I had a white-knuckled grip on my controller as my suit catapulted through a sandstorm, dodging dozens of enemies and massive lasers as I tried to rocket my way up the imposing quadrupedal enemy fortress.
Armored Core VI: Fires of Rubicon is one of the most intense action games I’ve ever played, meticulously blending the franchise’s past with the thoughtful design of FromSoftware’s recent critically-acclaimed games, like Elden Ring. Our time at a preview event let us play through the entire first chapter of the game, roughly four hours, and Armored Core VI looks like it could be another instant From classic, but one with that trademark learning curve you’d expect.
Fires of Rubicon is the first Armored Core game since 2013’s Verdict Day, and in that time FromSoftware has exploded onto the scene as one of the most acclaimed developers in the industry, due to the overwhelming success of the Souls series. The studio has essentially been responsible for the creation of an entirely new genre since the last Armored Core, and that’s an idea that ties right into the core design philosophy of ACVI.
If you’ve never played an Armored Core before, just like the rest of the series ACVI is a high-intensity mech combat game that puts a big emphasis on loadouts and customization. Your Armored Core can equip four weapons at any time, one on each hand and shoulder, and there are a wealth of other customizable parts that can alter your mech’s defense, boost speed, energy output, and more.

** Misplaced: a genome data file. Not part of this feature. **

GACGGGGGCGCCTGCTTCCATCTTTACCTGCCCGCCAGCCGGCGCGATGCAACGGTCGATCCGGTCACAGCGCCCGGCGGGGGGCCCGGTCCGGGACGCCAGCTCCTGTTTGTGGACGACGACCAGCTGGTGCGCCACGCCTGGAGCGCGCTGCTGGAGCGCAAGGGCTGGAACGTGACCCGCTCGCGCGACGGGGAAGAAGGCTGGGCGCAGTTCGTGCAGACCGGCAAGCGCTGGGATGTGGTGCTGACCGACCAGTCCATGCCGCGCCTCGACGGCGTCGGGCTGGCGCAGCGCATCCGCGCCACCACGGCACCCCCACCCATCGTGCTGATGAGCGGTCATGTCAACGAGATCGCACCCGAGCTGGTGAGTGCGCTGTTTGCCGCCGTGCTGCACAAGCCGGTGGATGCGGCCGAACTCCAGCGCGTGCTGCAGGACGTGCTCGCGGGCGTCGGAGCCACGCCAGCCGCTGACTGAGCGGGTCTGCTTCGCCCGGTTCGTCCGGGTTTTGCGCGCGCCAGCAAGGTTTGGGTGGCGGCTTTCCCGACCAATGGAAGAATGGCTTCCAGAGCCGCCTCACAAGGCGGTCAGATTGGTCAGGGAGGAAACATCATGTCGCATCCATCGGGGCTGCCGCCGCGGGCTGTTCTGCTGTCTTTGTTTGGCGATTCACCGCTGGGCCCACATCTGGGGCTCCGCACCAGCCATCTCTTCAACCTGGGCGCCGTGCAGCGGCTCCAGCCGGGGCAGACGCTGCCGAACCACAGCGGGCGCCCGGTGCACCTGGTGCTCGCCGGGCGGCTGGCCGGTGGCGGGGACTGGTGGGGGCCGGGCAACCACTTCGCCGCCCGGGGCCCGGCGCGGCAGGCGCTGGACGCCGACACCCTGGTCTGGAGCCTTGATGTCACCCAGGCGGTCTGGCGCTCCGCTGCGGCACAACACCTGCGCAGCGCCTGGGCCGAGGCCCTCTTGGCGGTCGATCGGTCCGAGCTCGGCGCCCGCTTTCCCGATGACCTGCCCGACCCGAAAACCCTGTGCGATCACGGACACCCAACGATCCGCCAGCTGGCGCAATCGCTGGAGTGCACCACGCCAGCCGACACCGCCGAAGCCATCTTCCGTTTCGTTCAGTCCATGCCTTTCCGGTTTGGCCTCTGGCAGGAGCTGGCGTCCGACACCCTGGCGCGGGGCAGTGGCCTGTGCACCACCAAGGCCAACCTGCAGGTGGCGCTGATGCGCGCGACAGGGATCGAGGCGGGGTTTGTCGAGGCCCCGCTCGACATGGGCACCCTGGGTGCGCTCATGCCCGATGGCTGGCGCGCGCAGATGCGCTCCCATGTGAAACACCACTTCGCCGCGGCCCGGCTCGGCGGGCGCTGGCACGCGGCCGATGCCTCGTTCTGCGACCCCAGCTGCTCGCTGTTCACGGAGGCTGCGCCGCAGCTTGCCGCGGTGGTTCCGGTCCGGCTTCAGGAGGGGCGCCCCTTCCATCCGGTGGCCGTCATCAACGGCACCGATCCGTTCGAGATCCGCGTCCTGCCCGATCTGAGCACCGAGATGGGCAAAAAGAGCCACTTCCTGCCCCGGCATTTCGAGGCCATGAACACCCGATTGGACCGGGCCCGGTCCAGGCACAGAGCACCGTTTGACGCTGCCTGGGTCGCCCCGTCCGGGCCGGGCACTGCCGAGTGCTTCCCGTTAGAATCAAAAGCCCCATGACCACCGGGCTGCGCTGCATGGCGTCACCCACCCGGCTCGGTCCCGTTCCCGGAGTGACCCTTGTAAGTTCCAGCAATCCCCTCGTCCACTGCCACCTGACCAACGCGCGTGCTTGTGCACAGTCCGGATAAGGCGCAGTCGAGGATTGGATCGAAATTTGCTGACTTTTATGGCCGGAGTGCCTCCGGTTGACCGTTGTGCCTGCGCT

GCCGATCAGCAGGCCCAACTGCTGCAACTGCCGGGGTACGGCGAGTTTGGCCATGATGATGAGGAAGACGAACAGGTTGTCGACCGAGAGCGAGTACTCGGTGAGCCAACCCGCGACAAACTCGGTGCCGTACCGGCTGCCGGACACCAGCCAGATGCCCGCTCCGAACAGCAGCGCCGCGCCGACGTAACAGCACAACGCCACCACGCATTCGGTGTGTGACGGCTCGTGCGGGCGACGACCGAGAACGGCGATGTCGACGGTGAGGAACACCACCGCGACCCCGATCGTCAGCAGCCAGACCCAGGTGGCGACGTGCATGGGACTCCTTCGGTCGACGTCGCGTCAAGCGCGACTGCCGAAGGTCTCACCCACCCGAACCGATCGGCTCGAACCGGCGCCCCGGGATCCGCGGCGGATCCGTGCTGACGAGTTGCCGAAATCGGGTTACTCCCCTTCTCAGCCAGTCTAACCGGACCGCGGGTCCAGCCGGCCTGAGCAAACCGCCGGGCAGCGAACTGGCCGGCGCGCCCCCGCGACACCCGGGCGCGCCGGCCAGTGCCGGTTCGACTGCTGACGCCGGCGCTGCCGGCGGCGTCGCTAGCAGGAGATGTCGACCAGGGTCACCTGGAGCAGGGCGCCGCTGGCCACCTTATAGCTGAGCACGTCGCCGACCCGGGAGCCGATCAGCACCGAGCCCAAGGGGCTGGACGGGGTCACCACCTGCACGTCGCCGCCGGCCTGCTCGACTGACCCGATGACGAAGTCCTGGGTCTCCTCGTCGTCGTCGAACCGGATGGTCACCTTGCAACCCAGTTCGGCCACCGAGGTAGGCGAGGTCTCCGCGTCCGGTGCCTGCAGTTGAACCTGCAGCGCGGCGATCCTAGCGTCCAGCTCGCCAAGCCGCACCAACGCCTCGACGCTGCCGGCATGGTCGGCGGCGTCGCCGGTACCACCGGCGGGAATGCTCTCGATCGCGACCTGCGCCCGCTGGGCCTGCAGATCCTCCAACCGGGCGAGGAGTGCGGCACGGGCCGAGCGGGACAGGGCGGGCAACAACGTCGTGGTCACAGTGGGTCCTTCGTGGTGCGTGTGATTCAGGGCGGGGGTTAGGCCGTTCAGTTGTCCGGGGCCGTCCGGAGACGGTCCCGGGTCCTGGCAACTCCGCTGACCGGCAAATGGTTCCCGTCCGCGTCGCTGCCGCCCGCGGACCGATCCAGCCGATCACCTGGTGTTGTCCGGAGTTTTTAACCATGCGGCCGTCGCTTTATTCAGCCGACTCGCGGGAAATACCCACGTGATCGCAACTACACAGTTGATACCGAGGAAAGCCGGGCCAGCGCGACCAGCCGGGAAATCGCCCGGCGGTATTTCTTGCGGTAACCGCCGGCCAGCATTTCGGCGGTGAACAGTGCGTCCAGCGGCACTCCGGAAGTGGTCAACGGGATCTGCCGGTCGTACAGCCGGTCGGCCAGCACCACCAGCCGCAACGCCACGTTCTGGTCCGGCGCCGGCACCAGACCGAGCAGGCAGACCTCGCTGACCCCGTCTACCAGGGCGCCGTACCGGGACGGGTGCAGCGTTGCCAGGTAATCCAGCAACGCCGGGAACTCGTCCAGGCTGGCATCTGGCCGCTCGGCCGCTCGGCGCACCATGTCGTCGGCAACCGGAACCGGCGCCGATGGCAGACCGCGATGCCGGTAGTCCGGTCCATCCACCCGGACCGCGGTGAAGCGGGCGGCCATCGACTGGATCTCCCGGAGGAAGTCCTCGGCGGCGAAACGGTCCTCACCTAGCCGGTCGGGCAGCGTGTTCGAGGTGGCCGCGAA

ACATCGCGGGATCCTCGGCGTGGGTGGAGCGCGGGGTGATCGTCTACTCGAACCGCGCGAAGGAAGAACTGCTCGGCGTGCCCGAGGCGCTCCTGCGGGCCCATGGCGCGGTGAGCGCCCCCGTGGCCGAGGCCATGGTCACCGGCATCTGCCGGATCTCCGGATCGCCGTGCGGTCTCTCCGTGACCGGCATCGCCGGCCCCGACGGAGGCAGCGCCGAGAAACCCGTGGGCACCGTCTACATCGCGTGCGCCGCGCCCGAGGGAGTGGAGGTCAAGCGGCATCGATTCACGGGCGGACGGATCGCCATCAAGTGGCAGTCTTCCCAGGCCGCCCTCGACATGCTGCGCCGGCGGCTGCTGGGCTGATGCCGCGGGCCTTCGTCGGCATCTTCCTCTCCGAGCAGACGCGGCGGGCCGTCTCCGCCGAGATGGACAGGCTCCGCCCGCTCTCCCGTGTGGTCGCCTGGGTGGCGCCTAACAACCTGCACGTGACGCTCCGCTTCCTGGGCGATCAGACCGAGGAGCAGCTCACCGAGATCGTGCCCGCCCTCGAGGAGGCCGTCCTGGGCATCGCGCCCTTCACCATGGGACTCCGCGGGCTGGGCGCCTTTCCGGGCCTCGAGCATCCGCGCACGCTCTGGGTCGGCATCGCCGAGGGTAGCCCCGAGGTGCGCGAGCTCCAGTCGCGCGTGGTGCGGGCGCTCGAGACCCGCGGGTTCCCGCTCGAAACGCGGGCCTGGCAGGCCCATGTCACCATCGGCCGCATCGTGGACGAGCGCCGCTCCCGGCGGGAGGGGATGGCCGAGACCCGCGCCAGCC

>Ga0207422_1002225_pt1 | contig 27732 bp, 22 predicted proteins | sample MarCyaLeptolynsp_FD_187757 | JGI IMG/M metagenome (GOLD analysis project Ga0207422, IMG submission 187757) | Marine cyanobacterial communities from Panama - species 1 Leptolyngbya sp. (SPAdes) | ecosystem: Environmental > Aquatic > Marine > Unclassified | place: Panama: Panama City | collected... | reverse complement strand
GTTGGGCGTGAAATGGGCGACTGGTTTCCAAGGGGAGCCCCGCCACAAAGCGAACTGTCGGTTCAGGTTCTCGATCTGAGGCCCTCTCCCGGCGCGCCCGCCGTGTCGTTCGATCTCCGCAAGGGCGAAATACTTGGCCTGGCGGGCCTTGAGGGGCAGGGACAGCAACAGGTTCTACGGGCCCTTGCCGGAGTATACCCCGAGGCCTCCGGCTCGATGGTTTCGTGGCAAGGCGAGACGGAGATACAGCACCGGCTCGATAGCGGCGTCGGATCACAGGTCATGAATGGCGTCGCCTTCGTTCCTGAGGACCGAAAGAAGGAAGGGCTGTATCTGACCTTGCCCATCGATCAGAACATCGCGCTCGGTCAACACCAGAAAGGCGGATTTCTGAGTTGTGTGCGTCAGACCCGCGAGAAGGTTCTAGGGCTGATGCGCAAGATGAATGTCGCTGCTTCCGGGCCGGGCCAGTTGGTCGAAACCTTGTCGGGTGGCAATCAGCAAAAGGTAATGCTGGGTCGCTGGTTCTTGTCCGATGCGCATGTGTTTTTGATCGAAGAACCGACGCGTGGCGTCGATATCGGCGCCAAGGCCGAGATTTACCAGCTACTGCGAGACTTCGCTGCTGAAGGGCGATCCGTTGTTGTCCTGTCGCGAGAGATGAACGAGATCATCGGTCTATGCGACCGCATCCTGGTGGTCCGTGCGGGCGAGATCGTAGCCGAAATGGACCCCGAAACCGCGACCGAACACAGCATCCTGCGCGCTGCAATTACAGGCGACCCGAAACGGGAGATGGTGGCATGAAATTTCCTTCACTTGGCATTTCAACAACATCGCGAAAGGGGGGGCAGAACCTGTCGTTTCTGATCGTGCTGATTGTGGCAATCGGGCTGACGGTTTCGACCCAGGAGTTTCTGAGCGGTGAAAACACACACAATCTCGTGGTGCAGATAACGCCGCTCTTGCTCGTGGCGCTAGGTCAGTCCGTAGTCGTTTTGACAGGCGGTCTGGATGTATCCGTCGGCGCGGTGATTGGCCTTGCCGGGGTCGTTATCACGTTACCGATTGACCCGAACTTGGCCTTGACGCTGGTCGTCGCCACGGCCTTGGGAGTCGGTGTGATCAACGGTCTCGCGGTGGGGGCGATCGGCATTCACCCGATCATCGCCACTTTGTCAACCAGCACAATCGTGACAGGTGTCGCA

The complexity the series has always been known for hasn’t been watered down at all but rather fused with the thoughtfully intentioned combat and boss design of the Souls games. The major thing to wrap your head around here is the emphasis on verticality, with your mech being able to rocket boost around in virtually any direction you want. Very quickly it becomes apparent that boosting and dodging is at the very core of ACVI, requiring you to learn how to effectively use each of your weapons while doing so.
Unlike the Souls series, ACVI returns to a mission-based structure, and the first chapter is split into nine missions, interspersed with a handful of training tutorials and arena battles, where you face another AC in single combat.
Our demo time presented three difficult boss battles, all of which took multiple tries to take down. You can obviously edit your loadout to try something different, but ACVI’s bosses all have very intentional designs, in a very Souls-y way. In Souls games the experience is all about learning a boss’ moveset and recognizing patterns, piecing together what works across multiple tries until you, as the player, have finally learned and grown enough.
That same idea is directly applied to Armored Core. One boss required me to play more defensively and learn how to get around and above to pelt it with shots and missiles. Another required a much more aggressive take, as I had to get in close and drop its shield to cause any damage.
In this sense it feels like From is providing gameplay styles that can appeal to both Armored Core fans and Souls fans, letting the latter dive full-force into customization while the former can learn through experience with one moveset.